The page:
As the uncertainty of Brexit looms, the Chancellor’s Autumn Budget 2018 has taken decisive action on several significant tax changes.
Whilst many measures were largely expected (such as the reform of the corporate intangibles regime), others were more of a surprise (for example, the various capital allowances announcements). The headline news for international tax was the announcement of a UK Digital Services Tax, which will be levied on ‘tech giants’ with global revenues of at least £500 million. Changes to the ‘IR 35’ rules for the private sector, which shift responsibility for compliance with off-payroll working rules from individuals to the organisation paying them, have been delayed until April 2020, which will be positively received by business. There was also evidence of the impact of Brexit, with the Budget setting out a power to allow the Government to mark ‘minor’ amendments to tax legislation in a ‘no-deal’ Brexit scenario. Another full fiscal event in the spring has not been ruled out, likely depending on Brexit negotiation outcomes.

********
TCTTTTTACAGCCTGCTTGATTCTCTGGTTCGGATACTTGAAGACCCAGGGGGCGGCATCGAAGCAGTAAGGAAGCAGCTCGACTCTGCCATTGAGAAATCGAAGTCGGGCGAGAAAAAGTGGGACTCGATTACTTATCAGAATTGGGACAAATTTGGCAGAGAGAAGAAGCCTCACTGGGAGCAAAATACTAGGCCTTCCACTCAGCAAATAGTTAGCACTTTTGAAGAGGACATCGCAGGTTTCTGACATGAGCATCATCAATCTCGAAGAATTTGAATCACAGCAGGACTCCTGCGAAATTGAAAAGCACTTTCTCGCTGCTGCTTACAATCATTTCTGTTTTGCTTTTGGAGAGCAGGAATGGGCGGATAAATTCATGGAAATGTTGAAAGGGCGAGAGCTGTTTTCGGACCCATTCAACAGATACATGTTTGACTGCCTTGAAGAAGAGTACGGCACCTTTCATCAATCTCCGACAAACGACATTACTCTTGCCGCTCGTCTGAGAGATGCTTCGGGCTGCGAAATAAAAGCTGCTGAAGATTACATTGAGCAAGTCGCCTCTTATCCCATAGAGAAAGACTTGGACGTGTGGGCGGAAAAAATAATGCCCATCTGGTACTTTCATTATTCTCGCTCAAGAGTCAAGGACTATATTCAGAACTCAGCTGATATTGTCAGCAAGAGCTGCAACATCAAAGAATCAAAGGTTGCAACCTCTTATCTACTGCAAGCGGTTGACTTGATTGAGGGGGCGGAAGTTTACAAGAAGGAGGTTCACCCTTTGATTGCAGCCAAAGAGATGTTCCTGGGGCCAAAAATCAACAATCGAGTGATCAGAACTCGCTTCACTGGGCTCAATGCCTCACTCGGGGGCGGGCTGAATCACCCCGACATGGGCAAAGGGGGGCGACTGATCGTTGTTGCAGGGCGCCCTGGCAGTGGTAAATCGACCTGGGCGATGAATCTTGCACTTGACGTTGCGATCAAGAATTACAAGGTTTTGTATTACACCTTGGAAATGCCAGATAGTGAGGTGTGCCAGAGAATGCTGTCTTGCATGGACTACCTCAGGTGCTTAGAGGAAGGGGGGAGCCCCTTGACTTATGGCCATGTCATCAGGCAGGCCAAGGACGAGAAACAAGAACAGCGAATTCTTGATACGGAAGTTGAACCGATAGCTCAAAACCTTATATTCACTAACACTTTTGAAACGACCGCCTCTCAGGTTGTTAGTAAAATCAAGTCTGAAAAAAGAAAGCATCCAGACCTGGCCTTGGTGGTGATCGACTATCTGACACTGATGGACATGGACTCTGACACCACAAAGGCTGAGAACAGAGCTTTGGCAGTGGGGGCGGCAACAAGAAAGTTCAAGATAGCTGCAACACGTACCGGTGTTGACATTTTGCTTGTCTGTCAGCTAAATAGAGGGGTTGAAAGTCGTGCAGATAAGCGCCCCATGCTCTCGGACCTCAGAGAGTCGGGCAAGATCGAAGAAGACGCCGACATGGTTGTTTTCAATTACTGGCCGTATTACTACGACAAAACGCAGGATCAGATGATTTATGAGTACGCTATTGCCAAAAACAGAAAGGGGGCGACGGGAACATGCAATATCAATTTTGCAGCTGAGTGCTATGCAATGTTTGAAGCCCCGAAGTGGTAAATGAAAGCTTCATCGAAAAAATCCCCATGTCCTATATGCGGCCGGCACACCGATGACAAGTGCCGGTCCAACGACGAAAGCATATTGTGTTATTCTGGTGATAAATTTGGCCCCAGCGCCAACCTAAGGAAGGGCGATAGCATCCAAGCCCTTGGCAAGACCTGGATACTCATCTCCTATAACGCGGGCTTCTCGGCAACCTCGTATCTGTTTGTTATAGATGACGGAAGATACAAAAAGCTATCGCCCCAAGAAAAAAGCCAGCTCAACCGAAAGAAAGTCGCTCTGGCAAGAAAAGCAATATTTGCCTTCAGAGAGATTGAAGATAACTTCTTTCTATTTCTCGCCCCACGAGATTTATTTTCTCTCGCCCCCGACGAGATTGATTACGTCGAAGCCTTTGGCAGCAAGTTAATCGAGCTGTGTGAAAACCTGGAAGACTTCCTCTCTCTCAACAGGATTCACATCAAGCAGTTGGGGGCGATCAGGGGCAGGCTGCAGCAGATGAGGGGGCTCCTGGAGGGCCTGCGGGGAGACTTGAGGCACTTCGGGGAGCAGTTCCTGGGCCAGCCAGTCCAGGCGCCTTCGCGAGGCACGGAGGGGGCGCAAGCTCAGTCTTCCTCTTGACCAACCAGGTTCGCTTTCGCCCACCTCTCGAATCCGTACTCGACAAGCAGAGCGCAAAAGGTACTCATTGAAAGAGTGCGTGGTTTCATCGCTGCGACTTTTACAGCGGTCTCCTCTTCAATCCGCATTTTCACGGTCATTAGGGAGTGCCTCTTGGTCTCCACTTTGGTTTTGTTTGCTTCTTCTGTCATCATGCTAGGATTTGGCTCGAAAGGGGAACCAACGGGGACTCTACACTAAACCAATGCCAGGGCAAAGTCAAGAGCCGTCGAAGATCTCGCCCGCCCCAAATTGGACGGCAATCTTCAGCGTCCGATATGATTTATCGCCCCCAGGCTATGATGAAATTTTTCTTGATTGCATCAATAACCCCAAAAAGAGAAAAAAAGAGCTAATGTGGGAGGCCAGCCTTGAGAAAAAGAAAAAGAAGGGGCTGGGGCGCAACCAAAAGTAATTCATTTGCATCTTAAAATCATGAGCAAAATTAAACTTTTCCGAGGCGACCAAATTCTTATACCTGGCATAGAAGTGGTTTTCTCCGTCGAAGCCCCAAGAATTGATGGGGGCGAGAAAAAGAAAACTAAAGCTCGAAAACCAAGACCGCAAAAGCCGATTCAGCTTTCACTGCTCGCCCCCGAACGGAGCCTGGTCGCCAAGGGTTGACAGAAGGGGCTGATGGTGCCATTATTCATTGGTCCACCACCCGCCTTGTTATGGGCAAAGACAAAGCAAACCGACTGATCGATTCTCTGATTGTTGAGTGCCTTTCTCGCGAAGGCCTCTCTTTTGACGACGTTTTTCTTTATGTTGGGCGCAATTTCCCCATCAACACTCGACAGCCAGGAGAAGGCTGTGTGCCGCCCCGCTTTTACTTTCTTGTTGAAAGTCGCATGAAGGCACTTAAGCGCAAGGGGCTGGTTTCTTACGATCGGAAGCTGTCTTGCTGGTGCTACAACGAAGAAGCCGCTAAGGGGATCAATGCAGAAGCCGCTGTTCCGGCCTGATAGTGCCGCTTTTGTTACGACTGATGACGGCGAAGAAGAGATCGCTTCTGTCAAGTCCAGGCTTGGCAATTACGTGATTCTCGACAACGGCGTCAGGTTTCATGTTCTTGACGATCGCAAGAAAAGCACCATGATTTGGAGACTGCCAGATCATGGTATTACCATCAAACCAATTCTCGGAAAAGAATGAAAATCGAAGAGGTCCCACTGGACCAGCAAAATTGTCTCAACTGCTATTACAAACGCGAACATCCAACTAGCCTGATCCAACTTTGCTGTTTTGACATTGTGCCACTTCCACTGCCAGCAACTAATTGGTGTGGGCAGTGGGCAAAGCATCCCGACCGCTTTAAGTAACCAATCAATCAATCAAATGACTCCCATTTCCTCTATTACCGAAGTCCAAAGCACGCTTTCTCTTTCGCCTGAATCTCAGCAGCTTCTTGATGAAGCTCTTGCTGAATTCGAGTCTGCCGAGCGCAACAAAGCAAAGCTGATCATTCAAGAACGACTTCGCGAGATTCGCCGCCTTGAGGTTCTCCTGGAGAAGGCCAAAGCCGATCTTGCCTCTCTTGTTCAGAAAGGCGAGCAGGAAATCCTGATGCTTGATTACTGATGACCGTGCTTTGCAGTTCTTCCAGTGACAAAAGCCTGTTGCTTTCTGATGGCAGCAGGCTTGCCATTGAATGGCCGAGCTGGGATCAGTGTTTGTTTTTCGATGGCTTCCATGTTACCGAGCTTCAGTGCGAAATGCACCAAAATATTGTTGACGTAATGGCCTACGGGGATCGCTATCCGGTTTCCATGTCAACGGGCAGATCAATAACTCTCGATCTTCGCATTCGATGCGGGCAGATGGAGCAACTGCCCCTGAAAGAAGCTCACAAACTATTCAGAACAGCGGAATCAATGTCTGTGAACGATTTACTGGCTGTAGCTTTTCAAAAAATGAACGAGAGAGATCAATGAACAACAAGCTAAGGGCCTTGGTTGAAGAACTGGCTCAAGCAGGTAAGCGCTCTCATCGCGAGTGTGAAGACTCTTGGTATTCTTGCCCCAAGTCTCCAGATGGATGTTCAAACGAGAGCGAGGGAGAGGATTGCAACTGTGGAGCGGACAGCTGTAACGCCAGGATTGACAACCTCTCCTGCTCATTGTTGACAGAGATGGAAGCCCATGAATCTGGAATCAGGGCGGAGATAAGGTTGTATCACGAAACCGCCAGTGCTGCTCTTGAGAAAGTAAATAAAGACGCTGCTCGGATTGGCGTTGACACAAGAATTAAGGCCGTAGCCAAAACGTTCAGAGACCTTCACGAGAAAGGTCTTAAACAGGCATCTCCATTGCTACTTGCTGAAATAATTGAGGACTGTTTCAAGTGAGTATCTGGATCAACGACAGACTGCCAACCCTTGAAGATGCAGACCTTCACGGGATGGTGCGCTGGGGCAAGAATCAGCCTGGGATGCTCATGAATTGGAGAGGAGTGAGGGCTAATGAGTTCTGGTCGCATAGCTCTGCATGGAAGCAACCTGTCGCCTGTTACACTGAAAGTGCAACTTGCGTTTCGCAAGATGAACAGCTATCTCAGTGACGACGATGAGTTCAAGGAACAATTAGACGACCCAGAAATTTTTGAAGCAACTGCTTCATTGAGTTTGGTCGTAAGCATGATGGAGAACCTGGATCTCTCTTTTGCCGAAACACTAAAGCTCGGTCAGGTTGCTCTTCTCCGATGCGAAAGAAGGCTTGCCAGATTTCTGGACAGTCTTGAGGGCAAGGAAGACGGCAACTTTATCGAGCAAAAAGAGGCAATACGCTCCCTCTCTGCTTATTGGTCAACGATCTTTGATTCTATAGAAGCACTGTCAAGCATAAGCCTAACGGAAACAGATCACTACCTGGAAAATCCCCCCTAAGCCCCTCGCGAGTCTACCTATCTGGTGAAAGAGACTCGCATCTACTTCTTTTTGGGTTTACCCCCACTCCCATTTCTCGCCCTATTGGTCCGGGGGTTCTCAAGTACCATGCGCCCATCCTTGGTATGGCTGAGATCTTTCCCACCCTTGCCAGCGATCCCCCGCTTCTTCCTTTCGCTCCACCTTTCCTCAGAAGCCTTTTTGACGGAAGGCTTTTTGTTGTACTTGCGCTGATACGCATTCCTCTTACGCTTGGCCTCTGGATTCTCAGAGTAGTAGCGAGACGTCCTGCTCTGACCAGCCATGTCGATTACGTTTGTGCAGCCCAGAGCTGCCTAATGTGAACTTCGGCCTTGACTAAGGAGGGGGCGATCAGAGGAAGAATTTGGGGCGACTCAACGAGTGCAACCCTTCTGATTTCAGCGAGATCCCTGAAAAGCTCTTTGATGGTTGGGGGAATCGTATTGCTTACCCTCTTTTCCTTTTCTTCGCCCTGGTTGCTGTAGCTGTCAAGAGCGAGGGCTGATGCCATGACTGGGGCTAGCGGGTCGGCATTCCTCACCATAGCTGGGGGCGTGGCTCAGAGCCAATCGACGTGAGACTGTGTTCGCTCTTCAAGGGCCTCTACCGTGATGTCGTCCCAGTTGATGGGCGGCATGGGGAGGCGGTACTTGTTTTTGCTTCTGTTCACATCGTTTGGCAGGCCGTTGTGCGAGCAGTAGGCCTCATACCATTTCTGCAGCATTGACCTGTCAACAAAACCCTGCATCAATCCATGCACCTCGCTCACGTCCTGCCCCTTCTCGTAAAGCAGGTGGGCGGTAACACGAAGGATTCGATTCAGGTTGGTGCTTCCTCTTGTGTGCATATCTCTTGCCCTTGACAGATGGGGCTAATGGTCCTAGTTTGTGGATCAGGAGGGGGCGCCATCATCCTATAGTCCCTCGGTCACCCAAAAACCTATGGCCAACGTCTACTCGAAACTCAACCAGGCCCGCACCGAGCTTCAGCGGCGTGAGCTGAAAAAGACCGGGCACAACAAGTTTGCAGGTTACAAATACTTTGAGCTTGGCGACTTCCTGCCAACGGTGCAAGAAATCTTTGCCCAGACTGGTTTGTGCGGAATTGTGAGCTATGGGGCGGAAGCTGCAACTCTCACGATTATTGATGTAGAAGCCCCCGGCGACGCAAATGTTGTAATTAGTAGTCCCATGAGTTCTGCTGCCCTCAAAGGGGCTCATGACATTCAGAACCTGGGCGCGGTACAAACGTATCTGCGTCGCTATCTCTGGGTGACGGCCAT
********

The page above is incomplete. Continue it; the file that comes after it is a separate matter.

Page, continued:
On our dedicated Autumn Budget site, we’ve covered what the Budget means for multinationals, businesses, employers and individuals, as well as our handy On a Page summary to get up to speed quickly on the key announcements. You can also listen to our webinar recording.
You can also find detailed commentary on the following measures on our Autumn Budget 2018 site:
The changes in respect of capital allowances show a welcome commitment to businesses that invest in their physical capital asset base.
The amount of capital gains that can be relieved by carried forward capital losses will be limited to 50 percent from 1 April 2020.
The Chancellor has announced the introduction of a new Digital Services Tax in the UK from April 2020.
A fundamental rewrite of the tax rules governing regulatory capital, extending access to the regime beyond the regulated financial sector.
The Government has listened to concerns raised over the competitiveness of the tax rules for intangibles.
The Chancellor confirmed the UK will introduce an expanded set of taxing rights in relation to intangible property connected with UK sales.
In a welcome move, the Government’s proposed reforms have been deferred to April 2020.
The rules on STBVs from overseas branches of UK companies will change in 2020.
The Chancellor announced Entrepreneurs’ Relief changes which shareholders need to consider now – the key changes are discussed here.
While PRR will remain for an individual’s main residence, changes will be made to two ancillary reliefs.